MLAs Advised Lack of Waste Infrastructure Hampering Fight Against Climate Change
07 October 2021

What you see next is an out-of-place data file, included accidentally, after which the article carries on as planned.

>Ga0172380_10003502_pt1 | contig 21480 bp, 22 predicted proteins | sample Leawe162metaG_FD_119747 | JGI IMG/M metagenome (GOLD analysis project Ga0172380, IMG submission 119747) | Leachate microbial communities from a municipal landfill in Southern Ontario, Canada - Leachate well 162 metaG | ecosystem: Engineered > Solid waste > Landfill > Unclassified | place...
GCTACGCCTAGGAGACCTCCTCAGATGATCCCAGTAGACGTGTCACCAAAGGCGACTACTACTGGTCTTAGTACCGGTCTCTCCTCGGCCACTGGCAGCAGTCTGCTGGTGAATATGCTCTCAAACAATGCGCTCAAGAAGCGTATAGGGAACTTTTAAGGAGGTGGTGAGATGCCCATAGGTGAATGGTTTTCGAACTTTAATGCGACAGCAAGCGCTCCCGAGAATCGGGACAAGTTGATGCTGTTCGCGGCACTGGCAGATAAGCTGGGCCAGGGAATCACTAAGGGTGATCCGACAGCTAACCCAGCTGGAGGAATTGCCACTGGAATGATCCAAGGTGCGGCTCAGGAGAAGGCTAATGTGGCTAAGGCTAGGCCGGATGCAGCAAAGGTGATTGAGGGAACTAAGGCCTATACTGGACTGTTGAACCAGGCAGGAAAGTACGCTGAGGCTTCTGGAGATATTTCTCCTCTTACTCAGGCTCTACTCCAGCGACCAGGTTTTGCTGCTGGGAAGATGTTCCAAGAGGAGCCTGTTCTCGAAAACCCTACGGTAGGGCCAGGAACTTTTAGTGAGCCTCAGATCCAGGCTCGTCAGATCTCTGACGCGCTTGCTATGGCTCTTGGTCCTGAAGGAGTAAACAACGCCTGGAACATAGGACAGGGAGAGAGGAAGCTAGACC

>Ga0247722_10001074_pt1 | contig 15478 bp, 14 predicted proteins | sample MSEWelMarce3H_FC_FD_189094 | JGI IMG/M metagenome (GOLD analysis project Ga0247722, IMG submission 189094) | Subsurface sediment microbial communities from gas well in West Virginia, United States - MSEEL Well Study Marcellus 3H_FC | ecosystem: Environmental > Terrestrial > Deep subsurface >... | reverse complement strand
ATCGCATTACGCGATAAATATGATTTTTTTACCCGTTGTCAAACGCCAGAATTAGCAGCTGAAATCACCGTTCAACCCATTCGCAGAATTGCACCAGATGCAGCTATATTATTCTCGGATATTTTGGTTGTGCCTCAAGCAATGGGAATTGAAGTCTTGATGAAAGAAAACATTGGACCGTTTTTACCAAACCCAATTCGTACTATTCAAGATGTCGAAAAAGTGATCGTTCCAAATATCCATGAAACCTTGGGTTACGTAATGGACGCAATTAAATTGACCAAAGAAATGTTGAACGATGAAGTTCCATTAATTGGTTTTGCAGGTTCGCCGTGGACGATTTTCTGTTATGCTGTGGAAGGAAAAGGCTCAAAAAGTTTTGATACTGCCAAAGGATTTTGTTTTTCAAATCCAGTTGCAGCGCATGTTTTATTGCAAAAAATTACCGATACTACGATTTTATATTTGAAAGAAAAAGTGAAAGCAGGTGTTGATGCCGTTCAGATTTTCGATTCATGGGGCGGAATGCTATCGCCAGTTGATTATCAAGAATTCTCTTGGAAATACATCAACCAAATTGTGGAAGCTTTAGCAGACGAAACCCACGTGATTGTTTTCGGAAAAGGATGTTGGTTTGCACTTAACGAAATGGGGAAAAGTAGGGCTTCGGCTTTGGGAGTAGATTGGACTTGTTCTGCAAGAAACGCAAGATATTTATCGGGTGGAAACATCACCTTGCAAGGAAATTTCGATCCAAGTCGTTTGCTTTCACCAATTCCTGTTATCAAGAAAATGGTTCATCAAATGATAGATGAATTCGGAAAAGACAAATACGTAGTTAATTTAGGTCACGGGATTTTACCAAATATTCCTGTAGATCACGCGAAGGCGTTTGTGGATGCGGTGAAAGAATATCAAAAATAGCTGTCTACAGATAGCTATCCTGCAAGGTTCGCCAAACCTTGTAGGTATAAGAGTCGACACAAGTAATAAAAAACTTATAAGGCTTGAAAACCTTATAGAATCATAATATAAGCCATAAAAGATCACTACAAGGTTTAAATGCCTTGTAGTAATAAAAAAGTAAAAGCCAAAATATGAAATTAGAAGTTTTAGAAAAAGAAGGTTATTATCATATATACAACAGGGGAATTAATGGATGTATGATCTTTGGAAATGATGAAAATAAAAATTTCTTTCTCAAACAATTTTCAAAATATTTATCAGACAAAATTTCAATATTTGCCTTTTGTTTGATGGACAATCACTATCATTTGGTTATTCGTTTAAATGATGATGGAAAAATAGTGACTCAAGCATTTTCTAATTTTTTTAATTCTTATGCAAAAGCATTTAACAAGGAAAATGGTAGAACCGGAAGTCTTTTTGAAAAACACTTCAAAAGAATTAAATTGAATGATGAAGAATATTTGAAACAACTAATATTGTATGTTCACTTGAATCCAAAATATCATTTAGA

Tim Walker, arc21’s acting Chief Executive, recently attended Northern Ireland’s Committee on Agriculture, Environment and Rural Affairs to give evidence on the Climate Change Bill.Mr Walker was appearing on behalf of the Chartered Institute of Waste Management in NI (CIWM) to stress that dealing with waste was essential to tackling climate change. Mr Walker highlighted the lack of a specific reference to waste within the text of the Bill and how the lack of investment in waste infrastructure in Northern Ireland was contributing to Greenhouse Gas (GHG) emissions in the form of methane. Lack of Investment Addressing the lack of a specific reference of waste within Bill, Mr Walker expressed his concern as waste has a significant environmental impact: “…there is no specific reference to waste. That is slightly anomalous given that we do not believe that you will be able to address climate change without tackling the economic cycles of production and consumption that ultimately link into waste production.” This was particularly true given that methane, a GHG produced from landfilled waste, is “in the order of 80 to 85 times more impactful over a 20-year period than carbon dioxide.” Commenting on the lack of investment in waste infrastructure and its value in the fight against the climate crisis, Mr Walker said: “In Northern Ireland, we have a lack of infrastructure. There is a risk, ultimately, that Northern Ireland falls further behind other countries in that the lack of infrastructure means that we are increasingly reliant on others overseas to handle our wastes or recyclates for reprocessing.” Missed Opportunities Mr Walker also advised the Committee that the lack of investment meant that Northern Ireland was missing the opportunity to use waste as a resource to grow the Circular Economy. Speaking on behalf of the local waste sector he said: “there is no way you’ll be able to address climate change unless you start with changing the actual economic models of production; by developing the circular economy.“We’ve seen a vast lack of investment in the sector and in infrastructure, in critical areas across the UK – there’s a lack of recycling technology, there’s a lack of recovery technology, there’s a lack of advanced manufacturing technology – and that is no truer than in Northern Ireland, where there’s been a historic lack of investment.“That means, here in Northern Ireland, we are less resilient. We have been left behind in terms of self-sufficiency reliant on overseas markets to deal with these materials; we’re missing an opportunity to valorize our waste to create jobs to create employment; to contribute to the economy in a way that is more robust and more meaningful.” Mr Walker pointed out that globally the recycling rate had slipped from 9.1% in 2019 to 8.6% in 2021, but that developing a fully functioning Circular Economy had the potential to reduce GHGs by 39% (Circle Economy – The Circulatory Gap Report). The evidence session to the Committee can be viewed here from 01:16:00 – 01:53:00. Further information on the Climate Change Bill can be found here.